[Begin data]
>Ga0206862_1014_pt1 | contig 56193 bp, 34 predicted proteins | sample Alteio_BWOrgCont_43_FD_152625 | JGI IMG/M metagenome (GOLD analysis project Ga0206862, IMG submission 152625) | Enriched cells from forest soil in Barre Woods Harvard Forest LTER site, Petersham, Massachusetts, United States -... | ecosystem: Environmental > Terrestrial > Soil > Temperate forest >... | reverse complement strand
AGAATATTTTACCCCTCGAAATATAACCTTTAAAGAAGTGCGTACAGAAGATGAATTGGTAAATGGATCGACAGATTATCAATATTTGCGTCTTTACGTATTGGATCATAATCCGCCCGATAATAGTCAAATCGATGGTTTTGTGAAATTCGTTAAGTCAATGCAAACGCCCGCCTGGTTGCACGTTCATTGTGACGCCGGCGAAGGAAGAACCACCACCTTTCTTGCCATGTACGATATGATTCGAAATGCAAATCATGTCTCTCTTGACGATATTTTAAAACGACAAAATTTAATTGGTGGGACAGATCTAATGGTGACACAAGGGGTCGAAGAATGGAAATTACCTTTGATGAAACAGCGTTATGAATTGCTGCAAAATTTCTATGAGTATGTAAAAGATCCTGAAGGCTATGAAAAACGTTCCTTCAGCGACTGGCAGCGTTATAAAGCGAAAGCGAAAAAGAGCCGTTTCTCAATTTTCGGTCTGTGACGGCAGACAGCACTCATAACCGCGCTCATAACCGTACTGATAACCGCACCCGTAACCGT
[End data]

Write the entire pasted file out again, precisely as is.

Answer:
>Ga0206862_1014_pt1 | contig 56193 bp, 34 predicted proteins | sample Alteio_BWOrgCont_43_FD_152625 | JGI IMG/M metagenome (GOLD analysis project Ga0206862, IMG submission 152625) | Enriched cells from forest soil in Barre Woods Harvard Forest LTER site, Petersham, Massachusetts, United States -... | ecosystem: Environmental > Terrestrial > Soil > Temperate forest >... | reverse complement strand
AGAATATTTTACCCCTCGAAATATAACCTTTAAAGAAGTGCGTACAGAAGATGAATTGGTAAATGGATCGACAGATTATCAATATTTGCGTCTTTACGTATTGGATCATAATCCGCCCGATAATAGTCAAATCGATGGTTTTGTGAAATTCGTTAAGTCAATGCAAACGCCCGCCTGGTTGCACGTTCATTGTGACGCCGGCGAAGGAAGAACCACCACCTTTCTTGCCATGTACGATATGATTCGAAATGCAAATCATGTCTCTCTTGACGATATTTTAAAACGACAAAATTTAATTGGTGGGACAGATCTAATGGTGACACAAGGGGTCGAAGAATGGAAATTACCTTTGATGAAACAGCGTTATGAATTGCTGCAAAATTTCTATGAGTATGTAAAAGATCCTGAAGGCTATGAAAAACGTTCCTTCAGCGACTGGCAGCGTTATAAAGCGAAAGCGAAAAAGAGCCGTTTCTCAATTTTCGGTCTGTGACGGCAGACAGCACTCATAACCGCGCTCATAACCGTACTGATAACCGCACCCGTAACCGT